179be too much clutter.  Your documents should be as readable inside a
180text editor as they are on the printed page.
181<p>
182Unfortunately, in computerland, &quot;easy,&quot;
183&quot;comprehensible,&quot; and &quot;readable&quot; often mean
184&quot;you're stuck with what you get.&quot; No document formatting
185system can give you exactly what you want all the time, every time.
186Documents, it seems, always need to be tweaked, either to satisfy a
187typographic whim or to clarify some aspect of their content.
188<p>
189Groff has traditionally solved the problem of formatting vs. tweaking
190by requiring users of the common macro packages (mm, ms, me and their
191offspring) to resort to groff
192<a href="definitions.html#TERMS_PRIMITIVES">primitives</a>
193and
194<a href="definitions.html#TERMS_INLINES">inline escapes</a>
195for their special typesetting needs.  Not to put too fine a point on
196it, groff primitives tend toward the abstruse, and most inline escapes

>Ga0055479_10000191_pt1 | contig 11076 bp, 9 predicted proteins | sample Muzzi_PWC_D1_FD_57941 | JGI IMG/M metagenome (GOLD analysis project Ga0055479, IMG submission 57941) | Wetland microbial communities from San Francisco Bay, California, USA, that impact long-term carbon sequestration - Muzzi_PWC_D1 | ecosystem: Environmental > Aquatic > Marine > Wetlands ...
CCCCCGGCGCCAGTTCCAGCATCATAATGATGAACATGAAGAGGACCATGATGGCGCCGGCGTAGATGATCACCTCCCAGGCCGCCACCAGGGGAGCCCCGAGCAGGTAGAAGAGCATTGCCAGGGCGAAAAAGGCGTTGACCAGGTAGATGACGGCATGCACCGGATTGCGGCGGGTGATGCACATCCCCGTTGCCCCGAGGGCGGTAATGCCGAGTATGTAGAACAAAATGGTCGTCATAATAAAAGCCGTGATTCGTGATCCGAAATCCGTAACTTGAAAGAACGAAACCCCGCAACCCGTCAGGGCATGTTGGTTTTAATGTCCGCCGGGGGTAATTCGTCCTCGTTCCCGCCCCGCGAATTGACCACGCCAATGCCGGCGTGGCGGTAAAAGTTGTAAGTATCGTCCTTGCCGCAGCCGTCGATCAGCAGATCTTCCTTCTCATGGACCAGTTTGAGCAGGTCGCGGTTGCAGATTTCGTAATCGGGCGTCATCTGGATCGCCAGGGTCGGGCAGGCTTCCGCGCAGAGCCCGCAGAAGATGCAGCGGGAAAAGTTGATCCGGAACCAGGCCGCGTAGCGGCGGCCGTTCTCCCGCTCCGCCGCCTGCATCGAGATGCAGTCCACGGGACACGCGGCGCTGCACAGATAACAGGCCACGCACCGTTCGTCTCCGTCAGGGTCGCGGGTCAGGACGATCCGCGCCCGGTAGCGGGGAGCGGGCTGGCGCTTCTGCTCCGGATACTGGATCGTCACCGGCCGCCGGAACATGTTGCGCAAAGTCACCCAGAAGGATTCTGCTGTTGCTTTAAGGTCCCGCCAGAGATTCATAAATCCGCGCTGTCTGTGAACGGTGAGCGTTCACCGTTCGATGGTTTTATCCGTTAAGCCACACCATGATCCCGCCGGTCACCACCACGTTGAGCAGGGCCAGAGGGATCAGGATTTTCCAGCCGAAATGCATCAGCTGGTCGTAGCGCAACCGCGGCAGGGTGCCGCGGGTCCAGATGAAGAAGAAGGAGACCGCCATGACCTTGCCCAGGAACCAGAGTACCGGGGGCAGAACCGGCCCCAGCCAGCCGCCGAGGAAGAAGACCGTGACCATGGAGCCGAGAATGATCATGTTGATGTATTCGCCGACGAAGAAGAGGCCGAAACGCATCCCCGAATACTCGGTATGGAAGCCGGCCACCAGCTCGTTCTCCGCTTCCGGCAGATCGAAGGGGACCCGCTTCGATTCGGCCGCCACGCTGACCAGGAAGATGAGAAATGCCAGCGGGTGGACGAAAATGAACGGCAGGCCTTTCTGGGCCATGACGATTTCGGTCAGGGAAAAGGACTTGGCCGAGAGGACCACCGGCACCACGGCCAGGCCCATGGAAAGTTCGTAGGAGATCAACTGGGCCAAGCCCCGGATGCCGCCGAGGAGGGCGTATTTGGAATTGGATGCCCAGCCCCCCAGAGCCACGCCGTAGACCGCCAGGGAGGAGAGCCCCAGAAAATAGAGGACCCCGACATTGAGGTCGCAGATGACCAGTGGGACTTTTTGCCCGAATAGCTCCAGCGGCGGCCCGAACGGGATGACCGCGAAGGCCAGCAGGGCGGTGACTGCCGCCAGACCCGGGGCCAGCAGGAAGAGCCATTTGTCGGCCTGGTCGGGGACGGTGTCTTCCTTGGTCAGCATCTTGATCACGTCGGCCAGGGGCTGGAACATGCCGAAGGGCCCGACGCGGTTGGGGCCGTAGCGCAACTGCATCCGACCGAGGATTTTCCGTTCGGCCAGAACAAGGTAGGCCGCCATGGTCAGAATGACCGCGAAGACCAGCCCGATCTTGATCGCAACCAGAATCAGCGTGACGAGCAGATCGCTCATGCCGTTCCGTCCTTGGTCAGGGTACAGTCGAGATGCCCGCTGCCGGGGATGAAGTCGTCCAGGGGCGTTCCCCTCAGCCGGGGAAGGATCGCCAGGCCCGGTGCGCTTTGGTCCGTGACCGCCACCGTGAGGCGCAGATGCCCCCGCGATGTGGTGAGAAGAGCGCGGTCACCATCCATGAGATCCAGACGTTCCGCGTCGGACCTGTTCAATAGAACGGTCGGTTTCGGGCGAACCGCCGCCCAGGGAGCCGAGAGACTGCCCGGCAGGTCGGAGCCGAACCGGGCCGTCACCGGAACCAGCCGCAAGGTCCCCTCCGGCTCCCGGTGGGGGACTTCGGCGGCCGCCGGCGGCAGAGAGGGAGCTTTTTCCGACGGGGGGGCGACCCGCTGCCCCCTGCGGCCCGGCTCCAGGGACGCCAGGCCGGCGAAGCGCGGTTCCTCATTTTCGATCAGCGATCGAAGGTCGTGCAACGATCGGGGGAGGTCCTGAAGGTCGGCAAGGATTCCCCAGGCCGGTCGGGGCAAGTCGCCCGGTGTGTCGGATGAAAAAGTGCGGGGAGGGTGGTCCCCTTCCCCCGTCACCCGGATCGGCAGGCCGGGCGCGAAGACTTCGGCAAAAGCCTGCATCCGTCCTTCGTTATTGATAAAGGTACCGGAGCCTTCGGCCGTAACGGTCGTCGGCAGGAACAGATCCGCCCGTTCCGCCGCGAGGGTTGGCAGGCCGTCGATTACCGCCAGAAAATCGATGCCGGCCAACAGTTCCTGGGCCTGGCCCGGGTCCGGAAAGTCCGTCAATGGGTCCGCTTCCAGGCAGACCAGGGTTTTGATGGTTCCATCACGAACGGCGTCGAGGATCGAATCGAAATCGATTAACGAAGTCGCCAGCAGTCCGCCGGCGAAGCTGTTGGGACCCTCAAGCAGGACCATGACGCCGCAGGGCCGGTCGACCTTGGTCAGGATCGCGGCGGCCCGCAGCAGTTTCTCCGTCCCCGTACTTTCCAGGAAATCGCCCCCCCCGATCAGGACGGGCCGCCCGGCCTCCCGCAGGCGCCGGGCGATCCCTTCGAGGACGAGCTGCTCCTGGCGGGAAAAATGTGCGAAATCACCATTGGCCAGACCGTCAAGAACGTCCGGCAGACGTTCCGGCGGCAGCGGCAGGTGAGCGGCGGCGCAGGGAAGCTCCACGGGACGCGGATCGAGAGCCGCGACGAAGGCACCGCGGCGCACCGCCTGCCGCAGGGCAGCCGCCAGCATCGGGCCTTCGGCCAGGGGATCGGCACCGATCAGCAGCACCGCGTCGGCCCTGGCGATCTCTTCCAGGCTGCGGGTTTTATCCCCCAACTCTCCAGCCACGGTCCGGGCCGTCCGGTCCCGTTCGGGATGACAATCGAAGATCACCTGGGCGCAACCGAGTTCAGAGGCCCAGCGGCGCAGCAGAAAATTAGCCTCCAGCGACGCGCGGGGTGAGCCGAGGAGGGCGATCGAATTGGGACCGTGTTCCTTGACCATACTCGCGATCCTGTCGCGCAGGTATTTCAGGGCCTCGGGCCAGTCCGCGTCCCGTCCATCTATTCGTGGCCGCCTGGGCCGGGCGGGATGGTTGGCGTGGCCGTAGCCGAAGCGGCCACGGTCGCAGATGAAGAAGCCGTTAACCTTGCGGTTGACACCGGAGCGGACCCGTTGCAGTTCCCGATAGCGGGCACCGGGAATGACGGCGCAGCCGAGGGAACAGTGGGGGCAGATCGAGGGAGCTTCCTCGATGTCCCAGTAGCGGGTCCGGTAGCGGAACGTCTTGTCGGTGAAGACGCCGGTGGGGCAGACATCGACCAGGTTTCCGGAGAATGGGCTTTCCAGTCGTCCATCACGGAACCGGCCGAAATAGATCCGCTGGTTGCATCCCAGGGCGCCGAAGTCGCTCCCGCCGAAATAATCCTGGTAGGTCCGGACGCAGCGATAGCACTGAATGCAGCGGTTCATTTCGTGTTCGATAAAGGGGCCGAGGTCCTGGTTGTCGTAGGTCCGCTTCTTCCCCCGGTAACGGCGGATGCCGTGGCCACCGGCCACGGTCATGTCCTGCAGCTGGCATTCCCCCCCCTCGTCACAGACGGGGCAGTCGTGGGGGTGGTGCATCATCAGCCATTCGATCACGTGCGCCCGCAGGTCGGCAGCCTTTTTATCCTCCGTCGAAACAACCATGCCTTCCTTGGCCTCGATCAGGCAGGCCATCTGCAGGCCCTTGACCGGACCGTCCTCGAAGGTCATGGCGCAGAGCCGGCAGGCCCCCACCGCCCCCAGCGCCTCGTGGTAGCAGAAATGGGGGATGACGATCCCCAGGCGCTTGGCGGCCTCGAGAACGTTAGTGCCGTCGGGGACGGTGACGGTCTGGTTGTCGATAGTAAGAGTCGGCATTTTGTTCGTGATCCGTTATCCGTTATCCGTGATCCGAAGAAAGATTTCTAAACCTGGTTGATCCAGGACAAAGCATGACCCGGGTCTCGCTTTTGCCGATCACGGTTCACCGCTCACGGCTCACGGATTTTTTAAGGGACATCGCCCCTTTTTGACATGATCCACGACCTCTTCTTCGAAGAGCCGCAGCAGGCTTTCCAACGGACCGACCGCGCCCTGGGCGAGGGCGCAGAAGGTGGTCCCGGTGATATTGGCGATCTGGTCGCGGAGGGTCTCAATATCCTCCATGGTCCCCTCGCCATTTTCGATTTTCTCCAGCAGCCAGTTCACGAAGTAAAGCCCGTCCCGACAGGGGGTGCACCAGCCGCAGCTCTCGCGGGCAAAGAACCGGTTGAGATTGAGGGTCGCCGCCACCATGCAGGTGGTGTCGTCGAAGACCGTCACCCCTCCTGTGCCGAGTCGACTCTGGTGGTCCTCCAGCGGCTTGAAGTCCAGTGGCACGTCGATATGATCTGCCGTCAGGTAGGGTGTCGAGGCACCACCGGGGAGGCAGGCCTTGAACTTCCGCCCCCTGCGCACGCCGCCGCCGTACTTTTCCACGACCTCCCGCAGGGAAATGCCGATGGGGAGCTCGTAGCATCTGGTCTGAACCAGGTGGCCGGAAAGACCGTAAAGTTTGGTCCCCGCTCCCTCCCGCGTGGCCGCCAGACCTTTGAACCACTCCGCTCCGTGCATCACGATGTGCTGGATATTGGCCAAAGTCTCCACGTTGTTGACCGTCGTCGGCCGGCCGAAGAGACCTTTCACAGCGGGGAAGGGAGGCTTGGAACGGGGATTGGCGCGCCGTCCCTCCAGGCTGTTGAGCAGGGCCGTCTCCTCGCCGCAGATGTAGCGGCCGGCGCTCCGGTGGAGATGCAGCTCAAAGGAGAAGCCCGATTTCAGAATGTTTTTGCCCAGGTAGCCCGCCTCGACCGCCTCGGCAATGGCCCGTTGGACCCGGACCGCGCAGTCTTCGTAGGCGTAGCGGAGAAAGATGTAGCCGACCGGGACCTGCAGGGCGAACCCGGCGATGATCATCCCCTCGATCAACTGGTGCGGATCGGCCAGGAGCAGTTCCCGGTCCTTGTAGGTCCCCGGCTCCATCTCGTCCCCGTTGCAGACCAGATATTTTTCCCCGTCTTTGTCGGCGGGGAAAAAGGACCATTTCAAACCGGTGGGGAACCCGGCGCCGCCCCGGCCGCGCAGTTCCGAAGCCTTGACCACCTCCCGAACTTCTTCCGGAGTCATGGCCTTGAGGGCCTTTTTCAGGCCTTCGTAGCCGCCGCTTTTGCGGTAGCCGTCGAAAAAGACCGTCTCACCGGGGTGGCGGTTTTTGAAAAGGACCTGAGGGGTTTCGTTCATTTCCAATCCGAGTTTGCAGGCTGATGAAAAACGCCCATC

197are about as readable in-line as an encrypted password.  This does
198not make for happy-camper writers, who either find themselves stuck
199with a document formatting style they don't really like, or are
200forced to learn groff from the ground up--a daunting task, to say
201the least.
202<p>
203<strong>Mom</strong> aims to make creating documents a simple matter,
204but with no corresponding loss of user control.  The document
205processing macros provide an excellent set of defaults, but if
206something is not to your liking, you can change it.  And in combination
207with the typesetting macros, you have all the tools you need to